We had a chance to play with the two new Garmin-Asus Nuvifone devices the Android-toting A50 and the Windows Mobile 6.5.3-totaing M10. Neither of these will make it the U.S., but they are interesting nonetheless in how Garmin-Asus has chosen to customize each platform. Here's our take.
This handset is much better than the original nuvifone announced two years ago. it has a nice, bright, colorful screen that looks sharp. The overall feel of the device is solid. It's lightweight, feels good in the hands, and is obviously customized to sit sideways in a Garmin-Asus cradle.
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There's a D-pad on the front of the phone, and it has good travel and feedback. Surrounding the D-pad are four capacitive bottons for back, home, menu and search functions. They all work well, and provide haptic feedback when pressed. There are only a few button on the side of the A50 for the camera, volume control and lock/unlock.
While using it, I noticed that everything about the A50 was fast and smooth. Screen transitions were quick, there was no stalling, and all the animations were smooth without stuttering or other weirdness. Garmin-Asus did a good job optimizing the software for the underlying system architecture,
While the hardware is slightly blase, the operating system is much more interesting. Though the A50 is based on Android, you'll see no evidence of it in the user interface anywhere. Garmin-Asus has completely customized the user interface with its own style, which is geared to making calls, initiating searches and loading mapos faster than anything else. There are two drawers that can be pulled out from the right side of the phone to reach the phone's more extensive list of apps.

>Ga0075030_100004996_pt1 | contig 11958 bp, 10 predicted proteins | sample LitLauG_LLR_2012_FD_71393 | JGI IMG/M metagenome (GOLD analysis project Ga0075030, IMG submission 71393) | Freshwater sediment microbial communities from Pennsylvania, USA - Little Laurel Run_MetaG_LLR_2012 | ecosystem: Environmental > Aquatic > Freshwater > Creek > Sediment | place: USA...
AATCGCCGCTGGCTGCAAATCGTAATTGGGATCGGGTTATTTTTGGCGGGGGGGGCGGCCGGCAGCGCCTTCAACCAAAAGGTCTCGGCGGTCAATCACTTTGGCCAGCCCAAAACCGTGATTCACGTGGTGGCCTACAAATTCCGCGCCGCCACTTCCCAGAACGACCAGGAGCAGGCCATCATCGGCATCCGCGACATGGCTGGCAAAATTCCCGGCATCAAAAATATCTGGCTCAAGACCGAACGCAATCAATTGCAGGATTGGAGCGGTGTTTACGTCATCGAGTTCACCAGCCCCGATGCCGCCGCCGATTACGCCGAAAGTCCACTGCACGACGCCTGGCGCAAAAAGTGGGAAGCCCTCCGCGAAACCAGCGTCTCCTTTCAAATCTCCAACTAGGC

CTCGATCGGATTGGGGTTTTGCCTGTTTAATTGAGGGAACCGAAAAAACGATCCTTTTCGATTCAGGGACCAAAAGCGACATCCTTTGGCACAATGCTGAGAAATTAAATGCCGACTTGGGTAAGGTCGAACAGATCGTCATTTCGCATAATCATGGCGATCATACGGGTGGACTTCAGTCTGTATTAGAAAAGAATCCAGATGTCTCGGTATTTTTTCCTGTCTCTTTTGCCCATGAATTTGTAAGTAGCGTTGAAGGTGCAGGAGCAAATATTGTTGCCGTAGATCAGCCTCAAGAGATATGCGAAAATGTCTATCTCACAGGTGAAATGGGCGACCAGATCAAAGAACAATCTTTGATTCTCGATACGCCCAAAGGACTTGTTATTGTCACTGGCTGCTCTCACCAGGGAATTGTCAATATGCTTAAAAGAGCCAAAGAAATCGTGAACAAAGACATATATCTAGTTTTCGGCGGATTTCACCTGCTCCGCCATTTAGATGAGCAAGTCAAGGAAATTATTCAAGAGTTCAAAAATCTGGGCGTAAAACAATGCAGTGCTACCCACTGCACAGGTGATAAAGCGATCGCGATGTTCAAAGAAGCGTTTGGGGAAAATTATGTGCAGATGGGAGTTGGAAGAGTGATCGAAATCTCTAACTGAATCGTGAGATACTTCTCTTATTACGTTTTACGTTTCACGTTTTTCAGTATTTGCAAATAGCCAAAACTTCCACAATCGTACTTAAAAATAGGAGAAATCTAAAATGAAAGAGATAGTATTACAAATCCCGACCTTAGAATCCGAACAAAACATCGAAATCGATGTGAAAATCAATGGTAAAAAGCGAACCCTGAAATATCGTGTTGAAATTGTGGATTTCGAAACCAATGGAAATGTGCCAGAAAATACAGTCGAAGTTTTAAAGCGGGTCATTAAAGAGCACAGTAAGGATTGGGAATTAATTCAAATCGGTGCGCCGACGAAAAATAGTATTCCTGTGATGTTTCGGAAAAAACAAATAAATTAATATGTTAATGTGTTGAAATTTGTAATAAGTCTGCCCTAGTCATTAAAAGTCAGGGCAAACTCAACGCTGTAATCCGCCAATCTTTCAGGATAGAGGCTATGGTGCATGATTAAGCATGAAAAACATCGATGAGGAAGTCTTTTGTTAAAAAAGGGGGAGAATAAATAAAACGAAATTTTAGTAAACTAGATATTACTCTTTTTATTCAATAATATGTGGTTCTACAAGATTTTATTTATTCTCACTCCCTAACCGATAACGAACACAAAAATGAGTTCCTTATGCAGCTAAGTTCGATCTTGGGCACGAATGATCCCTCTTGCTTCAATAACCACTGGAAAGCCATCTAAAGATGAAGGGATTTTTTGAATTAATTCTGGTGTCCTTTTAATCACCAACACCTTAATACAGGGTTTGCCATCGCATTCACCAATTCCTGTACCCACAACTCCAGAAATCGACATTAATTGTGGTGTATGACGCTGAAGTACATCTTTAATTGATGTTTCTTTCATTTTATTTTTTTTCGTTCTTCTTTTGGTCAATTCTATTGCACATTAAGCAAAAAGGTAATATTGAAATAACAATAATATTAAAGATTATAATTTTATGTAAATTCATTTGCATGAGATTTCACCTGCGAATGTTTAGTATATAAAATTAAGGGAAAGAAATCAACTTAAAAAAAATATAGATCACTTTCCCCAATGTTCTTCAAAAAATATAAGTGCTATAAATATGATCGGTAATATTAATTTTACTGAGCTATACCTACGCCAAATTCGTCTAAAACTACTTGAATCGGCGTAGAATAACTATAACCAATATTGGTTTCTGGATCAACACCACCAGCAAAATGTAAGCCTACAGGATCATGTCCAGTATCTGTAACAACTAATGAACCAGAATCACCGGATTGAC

What's most interesting is that Garmin-Asus has customized Android all the way down to the base menu system. It's all different and new when compared to any other Android handset on the market. Check out the images to see what we mean.
The M10 is far less thrilling than the A50. It runs Windows Mobile 6.5.3, and Garmin-Asus has done much less to innovate on top of Microsoft's platform.
The hardware is very vanilla. It's a slab touchphone the minimal buttons and features. The screen does look good, though the A50 bests it. It's a bit on the thick side, considering what it offers. There are three capacitive buttons at the bottom that let users access the typical WinMo menus and features. They worked well.
The user interface has only been mildly overlaid with Garmin's own user interface. The main menus for the M10 are the standard WinMo 6.5.2 menus. The focus is still to help users make phones calls, load maps, and perform searches as fast as possible. The device was speedy and responsive to input.
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